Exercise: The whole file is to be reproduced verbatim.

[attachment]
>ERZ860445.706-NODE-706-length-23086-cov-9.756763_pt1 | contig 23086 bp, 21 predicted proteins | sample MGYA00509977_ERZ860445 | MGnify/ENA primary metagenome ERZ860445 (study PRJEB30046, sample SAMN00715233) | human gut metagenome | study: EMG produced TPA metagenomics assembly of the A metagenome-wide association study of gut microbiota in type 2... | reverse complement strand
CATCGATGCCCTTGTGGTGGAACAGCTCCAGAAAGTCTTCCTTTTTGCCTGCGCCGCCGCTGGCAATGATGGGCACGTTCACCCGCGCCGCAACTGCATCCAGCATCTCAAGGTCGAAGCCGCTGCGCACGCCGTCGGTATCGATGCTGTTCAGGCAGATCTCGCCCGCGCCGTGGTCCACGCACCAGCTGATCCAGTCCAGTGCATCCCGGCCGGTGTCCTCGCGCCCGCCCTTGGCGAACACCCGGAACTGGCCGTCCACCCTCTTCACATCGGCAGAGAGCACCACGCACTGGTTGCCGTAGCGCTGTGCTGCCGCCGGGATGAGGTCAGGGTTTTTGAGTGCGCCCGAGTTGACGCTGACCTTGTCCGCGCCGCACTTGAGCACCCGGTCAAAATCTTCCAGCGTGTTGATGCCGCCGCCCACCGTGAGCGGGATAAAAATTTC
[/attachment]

>ERZ860445.706-NODE-706-length-23086-cov-9.756763_pt1 | contig 23086 bp, 21 predicted proteins | sample MGYA00509977_ERZ860445 | MGnify/ENA primary metagenome ERZ860445 (study PRJEB30046, sample SAMN00715233) | human gut metagenome | study: EMG produced TPA metagenomics assembly of the A metagenome-wide association study of gut microbiota in type 2... | reverse complement strand
CATCGATGCCCTTGTGGTGGAACAGCTCCAGAAAGTCTTCCTTTTTGCCTGCGCCGCCGCTGGCAATGATGGGCACGTTCACCCGCGCCGCAACTGCATCCAGCATCTCAAGGTCGAAGCCGCTGCGCACGCCGTCGGTATCGATGCTGTTCAGGCAGATCTCGCCCGCGCCGTGGTCCACGCACCAGCTGATCCAGTCCAGTGCATCCCGGCCGGTGTCCTCGCGCCCGCCCTTGGCGAACACCCGGAACTGGCCGTCCACCCTCTTCACATCGGCAGAGAGCACCACGCACTGGTTGCCGTAGCGCTGTGCTGCCGCCGGGATGAGGTCAGGGTTTTTGAGTGCGCCCGAGTTGACGCTGACCTTGTCCGCGCCGCACTTGAGCACCCGGTCAAAATCTTCCAGCGTGTTGATGCCGCCGCCCACCGTGAGCGGGATAAAAATTTC